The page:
The issue of directions to IOOF is in addition to the disqualification proceedings commenced APRA in the Federal Court of Australia in December 2018 against certain directors and executives of IOOF.
4. APRA Proposes Amending Guidance on Mortgage Lending
On Tuesday, 21 May 2019 the Australian Prudential Regulatory Authority (APRA) issued a media release announcing that it had begun consulting on possible revisions to its guidance on how authorised deposit taking institutions should assess residential mortgage loan applications.
This is an important development and will have a direct effect on the ability of Banks’ to lend to customers.
Currently ADIs are required to assess the capacity of borrowers to afford their repayment obligations using a minimum interest rate of at least 7%.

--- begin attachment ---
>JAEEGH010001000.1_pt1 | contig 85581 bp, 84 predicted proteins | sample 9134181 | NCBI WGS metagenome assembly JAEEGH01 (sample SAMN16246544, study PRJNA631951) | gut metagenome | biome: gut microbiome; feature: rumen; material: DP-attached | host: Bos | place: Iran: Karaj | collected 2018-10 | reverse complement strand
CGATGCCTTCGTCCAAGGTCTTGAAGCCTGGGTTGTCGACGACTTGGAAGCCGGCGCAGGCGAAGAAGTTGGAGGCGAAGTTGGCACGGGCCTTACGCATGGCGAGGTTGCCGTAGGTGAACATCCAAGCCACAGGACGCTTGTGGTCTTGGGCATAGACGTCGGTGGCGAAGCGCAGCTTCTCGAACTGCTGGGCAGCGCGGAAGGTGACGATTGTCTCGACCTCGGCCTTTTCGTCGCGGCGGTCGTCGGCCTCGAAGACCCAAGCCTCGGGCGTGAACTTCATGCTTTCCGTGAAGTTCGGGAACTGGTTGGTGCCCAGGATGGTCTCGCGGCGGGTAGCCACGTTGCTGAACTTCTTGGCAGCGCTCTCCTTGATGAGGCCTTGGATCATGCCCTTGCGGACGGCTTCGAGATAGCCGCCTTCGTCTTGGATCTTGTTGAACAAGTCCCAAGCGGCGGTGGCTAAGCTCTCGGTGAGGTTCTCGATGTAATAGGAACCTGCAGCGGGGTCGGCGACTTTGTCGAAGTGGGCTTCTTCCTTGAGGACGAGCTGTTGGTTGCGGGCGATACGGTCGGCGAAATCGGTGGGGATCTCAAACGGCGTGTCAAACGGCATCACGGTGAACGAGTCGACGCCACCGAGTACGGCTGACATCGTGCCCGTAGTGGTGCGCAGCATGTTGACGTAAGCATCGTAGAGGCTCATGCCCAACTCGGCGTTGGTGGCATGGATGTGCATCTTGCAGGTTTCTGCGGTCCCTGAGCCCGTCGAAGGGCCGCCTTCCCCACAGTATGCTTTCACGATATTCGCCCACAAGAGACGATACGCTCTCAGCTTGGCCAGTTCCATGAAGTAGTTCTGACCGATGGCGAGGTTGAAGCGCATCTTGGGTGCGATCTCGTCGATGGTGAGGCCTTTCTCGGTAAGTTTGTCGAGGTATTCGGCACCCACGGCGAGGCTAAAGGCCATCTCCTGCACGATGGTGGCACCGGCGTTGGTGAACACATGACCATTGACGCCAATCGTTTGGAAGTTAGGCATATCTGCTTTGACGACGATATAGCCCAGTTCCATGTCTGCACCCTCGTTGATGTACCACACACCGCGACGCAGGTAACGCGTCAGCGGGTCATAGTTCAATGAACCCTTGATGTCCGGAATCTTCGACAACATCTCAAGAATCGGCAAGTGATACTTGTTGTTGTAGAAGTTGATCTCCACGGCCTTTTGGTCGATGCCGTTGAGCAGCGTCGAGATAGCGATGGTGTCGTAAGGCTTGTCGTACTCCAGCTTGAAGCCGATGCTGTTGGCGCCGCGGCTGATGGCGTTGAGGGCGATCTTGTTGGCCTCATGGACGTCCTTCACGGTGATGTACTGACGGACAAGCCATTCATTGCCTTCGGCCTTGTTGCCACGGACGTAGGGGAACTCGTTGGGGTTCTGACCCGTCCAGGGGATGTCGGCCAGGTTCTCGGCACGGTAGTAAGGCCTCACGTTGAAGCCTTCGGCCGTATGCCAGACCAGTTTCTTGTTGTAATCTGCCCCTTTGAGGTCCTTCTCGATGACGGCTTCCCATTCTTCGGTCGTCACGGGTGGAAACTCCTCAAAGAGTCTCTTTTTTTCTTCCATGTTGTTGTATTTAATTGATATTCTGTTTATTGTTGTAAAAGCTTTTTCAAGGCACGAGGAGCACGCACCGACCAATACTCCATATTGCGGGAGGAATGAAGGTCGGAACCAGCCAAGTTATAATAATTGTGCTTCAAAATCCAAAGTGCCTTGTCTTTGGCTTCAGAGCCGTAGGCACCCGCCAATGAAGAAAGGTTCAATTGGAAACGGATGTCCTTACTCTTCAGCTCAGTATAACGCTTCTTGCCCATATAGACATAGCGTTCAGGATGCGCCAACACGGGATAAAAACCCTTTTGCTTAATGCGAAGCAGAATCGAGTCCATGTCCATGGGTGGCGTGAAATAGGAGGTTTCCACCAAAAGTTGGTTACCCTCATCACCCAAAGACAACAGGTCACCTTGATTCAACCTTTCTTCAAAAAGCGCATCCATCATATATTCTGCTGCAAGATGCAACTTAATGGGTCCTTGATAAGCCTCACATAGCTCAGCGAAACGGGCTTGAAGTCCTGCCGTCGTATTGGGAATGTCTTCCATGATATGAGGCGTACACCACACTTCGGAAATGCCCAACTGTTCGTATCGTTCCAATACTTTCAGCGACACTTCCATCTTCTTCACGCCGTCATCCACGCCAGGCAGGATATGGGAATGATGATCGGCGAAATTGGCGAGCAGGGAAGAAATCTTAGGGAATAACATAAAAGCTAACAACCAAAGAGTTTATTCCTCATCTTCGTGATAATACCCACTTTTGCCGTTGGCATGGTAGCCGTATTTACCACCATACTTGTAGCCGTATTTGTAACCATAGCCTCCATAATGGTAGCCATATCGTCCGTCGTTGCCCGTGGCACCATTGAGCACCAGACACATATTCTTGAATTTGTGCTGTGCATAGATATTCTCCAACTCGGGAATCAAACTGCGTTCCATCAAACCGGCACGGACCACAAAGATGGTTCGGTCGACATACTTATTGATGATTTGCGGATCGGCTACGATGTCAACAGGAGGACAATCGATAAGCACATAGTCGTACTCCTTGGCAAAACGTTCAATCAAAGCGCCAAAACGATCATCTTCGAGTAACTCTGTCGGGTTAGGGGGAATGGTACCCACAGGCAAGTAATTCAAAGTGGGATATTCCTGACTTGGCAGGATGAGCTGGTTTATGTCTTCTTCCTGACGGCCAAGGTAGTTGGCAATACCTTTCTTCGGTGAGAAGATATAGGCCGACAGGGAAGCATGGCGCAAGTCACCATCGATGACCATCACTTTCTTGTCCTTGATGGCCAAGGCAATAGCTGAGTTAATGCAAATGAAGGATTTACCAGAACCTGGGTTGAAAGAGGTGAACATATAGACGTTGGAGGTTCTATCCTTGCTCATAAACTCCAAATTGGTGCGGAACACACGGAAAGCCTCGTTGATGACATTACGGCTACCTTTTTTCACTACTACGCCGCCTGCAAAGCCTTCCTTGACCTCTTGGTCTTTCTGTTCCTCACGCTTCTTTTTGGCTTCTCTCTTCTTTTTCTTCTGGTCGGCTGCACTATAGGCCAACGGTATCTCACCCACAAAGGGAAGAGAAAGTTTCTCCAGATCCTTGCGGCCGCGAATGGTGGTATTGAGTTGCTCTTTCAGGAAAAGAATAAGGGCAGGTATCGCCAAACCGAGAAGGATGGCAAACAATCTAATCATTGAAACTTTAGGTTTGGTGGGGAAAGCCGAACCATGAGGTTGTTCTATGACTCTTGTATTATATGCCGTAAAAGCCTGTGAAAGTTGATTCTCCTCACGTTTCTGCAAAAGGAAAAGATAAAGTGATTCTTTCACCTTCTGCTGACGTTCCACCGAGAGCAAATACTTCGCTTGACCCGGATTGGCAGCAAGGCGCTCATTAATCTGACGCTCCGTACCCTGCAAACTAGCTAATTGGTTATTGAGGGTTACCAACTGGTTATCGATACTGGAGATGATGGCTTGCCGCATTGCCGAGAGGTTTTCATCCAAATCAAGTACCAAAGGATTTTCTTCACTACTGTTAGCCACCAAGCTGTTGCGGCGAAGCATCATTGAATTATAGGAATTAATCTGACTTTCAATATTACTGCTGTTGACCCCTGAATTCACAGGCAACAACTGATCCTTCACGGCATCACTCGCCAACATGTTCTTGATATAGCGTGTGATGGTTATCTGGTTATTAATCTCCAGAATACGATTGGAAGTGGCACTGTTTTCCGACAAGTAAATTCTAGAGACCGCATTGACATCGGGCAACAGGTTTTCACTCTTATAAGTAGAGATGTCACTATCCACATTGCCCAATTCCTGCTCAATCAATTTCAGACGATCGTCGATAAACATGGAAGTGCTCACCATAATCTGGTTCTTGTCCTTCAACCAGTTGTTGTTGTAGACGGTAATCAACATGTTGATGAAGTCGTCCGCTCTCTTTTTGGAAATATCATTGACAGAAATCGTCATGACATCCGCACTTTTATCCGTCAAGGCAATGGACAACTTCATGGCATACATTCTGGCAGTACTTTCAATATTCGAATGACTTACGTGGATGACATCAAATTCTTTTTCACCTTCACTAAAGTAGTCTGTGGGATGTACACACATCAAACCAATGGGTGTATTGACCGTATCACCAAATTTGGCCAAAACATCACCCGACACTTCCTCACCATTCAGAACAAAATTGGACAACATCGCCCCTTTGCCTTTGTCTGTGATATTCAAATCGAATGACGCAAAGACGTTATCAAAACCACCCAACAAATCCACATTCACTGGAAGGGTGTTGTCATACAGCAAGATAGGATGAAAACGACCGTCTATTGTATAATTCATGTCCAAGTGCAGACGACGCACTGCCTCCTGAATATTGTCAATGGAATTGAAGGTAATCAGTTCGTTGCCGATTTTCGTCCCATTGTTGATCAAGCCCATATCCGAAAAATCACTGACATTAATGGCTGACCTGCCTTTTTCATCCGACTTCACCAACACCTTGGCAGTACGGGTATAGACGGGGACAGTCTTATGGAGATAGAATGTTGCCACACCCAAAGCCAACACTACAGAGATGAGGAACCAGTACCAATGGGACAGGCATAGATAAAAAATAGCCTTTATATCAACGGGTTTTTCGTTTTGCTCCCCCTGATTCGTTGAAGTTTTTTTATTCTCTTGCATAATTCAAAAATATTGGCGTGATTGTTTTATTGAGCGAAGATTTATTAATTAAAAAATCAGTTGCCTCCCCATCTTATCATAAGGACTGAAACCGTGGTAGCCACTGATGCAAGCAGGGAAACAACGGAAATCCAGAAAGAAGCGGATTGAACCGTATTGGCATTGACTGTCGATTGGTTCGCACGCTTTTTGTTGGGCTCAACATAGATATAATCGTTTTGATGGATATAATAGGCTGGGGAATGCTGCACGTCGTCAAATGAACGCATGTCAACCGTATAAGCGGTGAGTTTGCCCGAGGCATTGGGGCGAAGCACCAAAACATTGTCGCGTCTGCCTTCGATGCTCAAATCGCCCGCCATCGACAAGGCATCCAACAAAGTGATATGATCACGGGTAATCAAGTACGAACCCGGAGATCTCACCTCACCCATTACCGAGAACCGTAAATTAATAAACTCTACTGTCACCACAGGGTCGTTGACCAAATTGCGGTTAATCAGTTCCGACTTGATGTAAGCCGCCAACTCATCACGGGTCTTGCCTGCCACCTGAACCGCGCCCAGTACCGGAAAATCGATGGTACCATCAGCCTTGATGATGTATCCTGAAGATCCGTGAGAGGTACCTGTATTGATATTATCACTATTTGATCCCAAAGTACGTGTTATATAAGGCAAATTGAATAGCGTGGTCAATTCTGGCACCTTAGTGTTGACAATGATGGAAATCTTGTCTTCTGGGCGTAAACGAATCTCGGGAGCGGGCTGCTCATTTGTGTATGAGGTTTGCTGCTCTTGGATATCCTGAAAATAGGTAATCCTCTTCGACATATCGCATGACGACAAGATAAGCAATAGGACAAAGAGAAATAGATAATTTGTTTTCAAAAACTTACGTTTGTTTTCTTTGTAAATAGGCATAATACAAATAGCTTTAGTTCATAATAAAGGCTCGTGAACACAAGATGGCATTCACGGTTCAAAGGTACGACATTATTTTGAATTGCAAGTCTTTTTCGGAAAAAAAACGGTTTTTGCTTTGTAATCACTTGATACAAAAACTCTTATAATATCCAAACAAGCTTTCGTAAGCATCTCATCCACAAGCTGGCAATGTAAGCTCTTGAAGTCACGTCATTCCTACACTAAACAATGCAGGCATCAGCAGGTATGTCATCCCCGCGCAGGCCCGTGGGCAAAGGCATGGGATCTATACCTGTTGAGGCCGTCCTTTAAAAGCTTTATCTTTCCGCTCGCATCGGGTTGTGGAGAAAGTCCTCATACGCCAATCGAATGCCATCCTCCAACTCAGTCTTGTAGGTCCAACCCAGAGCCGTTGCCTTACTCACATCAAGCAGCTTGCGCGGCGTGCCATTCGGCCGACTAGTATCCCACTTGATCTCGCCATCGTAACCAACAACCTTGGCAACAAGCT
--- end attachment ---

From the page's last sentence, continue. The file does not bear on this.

The proposal is that the 7% minimum be replaced by an interest rate buffer of 2.5% over and above current rates.
APRA will consult on this issue until 18 June 2019 and then release a final version of updated Australian Prudential Guidance (APG) 223 shortly thereafter.
These proposed changes will be welcomed by authorised deposit taking institutions as well as their customers.
5. APRA proposes to Update its Prudential Standard on Credit Risk Management Requirements for ADIs.
On 5 March 2019 APRA announced it had issued a paper on proposed changes to prudential standard APS220 on credit quality to recognise there has been significant changes in credit risk practices of ADIs since the APS standard was last substantially updated in 2006.
The discussion paper issued notes ASIC’s proposals in the following areas:
- Credit risk management
- Credit standards
- ASIC classification and provisioning
A copy of the discussion paper and draft prudential standard APS220 (credit risk management) can be viewed here.
6. APRA Outlines its Expectations of ADIs in Relation to Exposures to Third Party Lenders including Peer to Peer Lenders